Parents of slain asylum-seeker sue Australian government for son’s death in detention centre

By Melissa Coade

Tuesday July 27, 2021

The Victorian Supreme Court had held the federal government responsible for security guards on Manus Island failing to protect Berati and other detainees during a 2014 riot.(Craig/Adobe)

The parents of a young Iranian man who was murdered by security guards of an Australian offshore detention centre on Manus Island during a riot in 2014 are suing the federal government and security contractor in charge.

According to reports by The Age, Farideh Baralak and Torab Berati have filed documents in the Supreme Court of Victoria claiming ‘psychiatric injury’ and ‘mental harm’ for the murder of their son Reza Berati.

Robert Cornwall, former secretary of Australia’s Attorney General’s department, produced a report about the fatal 2014 Manus Island incident which found that the Australian government had failed in its duty to protect offshore detainees on Manus Island safe from harm. The report described the riot as ‘eminently foreseeable’ and that a process which gave the asylum seekers a ‘clear pathway’ in the assessment of their claims would have prevented the escalating unrest. 

Slain asylum seeker Berati was only 23-years-old when he was killed by Joshua Kaluvia and Louie Efi during a riot at Australia’s offshore detention centre on Manus Island. The 2014 riot began as a series of protests, with tensions among the asylum seeker detainees having simmered for weeks in the lead-up to the violent clashes.

According to reports by the ABC at the time, just prior to the night when riots broke for the second time the asylum seekers had been told at a meeting that their only option for resettlement was in Papua New Guinea (PNG).

PNG nationals Kaluvia and Efi were security staff employed by G4S Australia, which was contracted to operate the centre (the company oversaw management and security of the Australian facility from February 2013 to March 2014). Cornwall’s report found that as tensions on the island rose, security staff had noted the detainees were fashioning weapons.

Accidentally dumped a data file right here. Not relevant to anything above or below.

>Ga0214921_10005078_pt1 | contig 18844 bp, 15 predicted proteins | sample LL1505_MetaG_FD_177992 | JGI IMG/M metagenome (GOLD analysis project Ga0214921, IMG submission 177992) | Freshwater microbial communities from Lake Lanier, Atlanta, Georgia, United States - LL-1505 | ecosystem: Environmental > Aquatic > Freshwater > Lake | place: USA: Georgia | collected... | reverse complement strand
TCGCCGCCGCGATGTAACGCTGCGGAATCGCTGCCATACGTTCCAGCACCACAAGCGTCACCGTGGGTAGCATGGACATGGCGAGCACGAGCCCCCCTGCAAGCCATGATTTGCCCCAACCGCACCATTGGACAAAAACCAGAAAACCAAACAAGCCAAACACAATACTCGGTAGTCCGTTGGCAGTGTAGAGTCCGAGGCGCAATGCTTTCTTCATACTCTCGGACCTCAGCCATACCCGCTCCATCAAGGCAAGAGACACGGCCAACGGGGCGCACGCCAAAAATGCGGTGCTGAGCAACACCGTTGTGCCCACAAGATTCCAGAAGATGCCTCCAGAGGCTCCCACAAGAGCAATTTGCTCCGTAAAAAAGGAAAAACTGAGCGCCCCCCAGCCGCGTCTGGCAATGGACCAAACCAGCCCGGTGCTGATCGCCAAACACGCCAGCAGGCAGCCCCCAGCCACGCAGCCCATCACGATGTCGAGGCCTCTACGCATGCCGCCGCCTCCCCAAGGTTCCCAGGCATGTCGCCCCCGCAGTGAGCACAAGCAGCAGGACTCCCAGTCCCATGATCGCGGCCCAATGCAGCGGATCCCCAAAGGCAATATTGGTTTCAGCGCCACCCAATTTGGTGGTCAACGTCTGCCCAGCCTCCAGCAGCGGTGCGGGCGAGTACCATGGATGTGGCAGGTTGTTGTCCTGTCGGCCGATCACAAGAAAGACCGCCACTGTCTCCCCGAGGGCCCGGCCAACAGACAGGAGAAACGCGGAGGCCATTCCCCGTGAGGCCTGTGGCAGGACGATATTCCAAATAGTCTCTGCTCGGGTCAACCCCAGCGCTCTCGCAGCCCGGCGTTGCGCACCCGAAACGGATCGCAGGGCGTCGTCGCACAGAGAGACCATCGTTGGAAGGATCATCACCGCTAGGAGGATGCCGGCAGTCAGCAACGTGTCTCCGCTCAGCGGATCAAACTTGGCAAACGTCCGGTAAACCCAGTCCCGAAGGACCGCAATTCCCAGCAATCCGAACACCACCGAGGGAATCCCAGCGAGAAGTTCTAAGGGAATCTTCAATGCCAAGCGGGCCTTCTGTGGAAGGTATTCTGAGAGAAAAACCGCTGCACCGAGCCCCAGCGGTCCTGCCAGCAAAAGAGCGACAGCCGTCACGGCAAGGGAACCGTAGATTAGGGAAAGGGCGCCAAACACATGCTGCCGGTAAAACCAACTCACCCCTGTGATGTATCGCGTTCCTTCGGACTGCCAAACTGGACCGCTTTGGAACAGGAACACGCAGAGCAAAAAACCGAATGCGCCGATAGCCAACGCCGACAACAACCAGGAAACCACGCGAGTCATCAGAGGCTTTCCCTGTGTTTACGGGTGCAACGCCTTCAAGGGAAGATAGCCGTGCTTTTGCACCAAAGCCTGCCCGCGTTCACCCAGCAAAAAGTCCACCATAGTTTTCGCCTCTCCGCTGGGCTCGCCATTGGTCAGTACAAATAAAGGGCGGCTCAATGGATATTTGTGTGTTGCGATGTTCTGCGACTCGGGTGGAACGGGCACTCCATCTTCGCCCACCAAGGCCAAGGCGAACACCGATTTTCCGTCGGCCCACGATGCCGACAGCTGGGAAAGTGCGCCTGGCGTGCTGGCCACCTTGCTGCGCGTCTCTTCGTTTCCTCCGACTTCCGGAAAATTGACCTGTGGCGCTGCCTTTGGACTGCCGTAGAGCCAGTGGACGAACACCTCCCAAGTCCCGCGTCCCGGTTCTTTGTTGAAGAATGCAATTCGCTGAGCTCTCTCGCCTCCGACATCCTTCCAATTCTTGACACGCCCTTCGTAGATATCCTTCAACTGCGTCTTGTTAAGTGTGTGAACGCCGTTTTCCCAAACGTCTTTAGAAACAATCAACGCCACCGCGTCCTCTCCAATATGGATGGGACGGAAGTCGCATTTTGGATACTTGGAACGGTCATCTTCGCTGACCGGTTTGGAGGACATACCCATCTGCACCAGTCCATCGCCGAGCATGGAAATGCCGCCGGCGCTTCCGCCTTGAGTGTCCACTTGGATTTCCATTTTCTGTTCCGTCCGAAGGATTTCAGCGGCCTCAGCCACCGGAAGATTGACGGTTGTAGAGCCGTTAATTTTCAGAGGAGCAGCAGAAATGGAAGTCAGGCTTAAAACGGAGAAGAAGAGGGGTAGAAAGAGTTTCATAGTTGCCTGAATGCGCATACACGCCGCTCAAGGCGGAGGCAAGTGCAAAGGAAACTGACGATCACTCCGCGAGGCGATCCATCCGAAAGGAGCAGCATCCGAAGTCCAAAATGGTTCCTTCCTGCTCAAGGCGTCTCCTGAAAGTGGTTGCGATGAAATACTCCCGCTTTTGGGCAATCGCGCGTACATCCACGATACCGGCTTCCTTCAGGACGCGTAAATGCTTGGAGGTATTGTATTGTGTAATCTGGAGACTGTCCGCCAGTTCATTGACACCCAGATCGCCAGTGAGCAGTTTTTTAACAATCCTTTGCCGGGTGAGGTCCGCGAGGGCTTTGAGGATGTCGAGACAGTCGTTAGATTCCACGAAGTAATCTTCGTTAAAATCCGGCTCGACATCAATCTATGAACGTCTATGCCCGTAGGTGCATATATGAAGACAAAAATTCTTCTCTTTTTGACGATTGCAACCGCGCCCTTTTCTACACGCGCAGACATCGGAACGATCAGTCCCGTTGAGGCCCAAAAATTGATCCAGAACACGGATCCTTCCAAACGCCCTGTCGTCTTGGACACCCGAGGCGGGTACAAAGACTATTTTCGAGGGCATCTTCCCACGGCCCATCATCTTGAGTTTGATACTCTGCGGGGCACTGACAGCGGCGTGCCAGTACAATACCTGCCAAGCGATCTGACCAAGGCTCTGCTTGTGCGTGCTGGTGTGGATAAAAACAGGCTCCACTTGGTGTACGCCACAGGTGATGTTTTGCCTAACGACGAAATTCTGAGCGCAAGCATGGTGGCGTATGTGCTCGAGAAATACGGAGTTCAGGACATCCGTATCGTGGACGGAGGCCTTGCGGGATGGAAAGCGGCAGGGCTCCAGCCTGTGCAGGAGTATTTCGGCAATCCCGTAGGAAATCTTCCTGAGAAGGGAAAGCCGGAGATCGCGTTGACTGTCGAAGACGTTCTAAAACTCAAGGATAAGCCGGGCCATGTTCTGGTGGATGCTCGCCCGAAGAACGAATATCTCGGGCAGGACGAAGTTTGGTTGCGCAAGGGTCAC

On 17 February, 2014, during the violent riots, Kaluvia is believed to have struck Berati with a length of timber embedded with nails. As Berati was lying on the floor, Efi then dropped a rock on his head. 

Berati died the following day on 18 February. Now his parents are pursuing the Australian government in court for its negligence and that of security company G4S Australia, which, they say, resulted in their son’s murder.

“We won’t recover from our loss. I do not want the human rights of my child to be ignored or forgotten by the world,” Torab Berati told The Age

“I want the international community to protect the rights of my son. I want justice for my son. I don’t want his death to be insignificant.”

In 2016 Kaluvia and Efi were each sentenced to 10 years in prison by PNG’s national court for their role in the young man’s murder. 

Scott Morrison was immigration minister at the time of the fatal event at the Australian processing facility. He blamed the detainees for the violence that unfolded in 2014.

The Age reports that among the liability claims that Berati’s parents have made to the Supreme Court, they argue Australia’s detention centre facility on Manus Island was inadequate because it was built to accommodate 500 people but by February 2014 was housing 1,340 asylum seekers.

The Beratis also claim that the federal government is responsible for the death of their son because it knew, or ought to have known, the likelihood of protests and unrest among the detainees for of a number of reasons, such as: that government failed to provide a processing timeline for refugee claims; the detainees did not have access to legal representation; and overcrowding concerns in the detention centre. 

In 2017 the Australian government and the operators of the Manus Island Regional Processing Centre, including G4S Australia and Broadspectrum (formerly Transfield Services), entered a $70 million settlement (with no admission of liability) with 1900 detainees.


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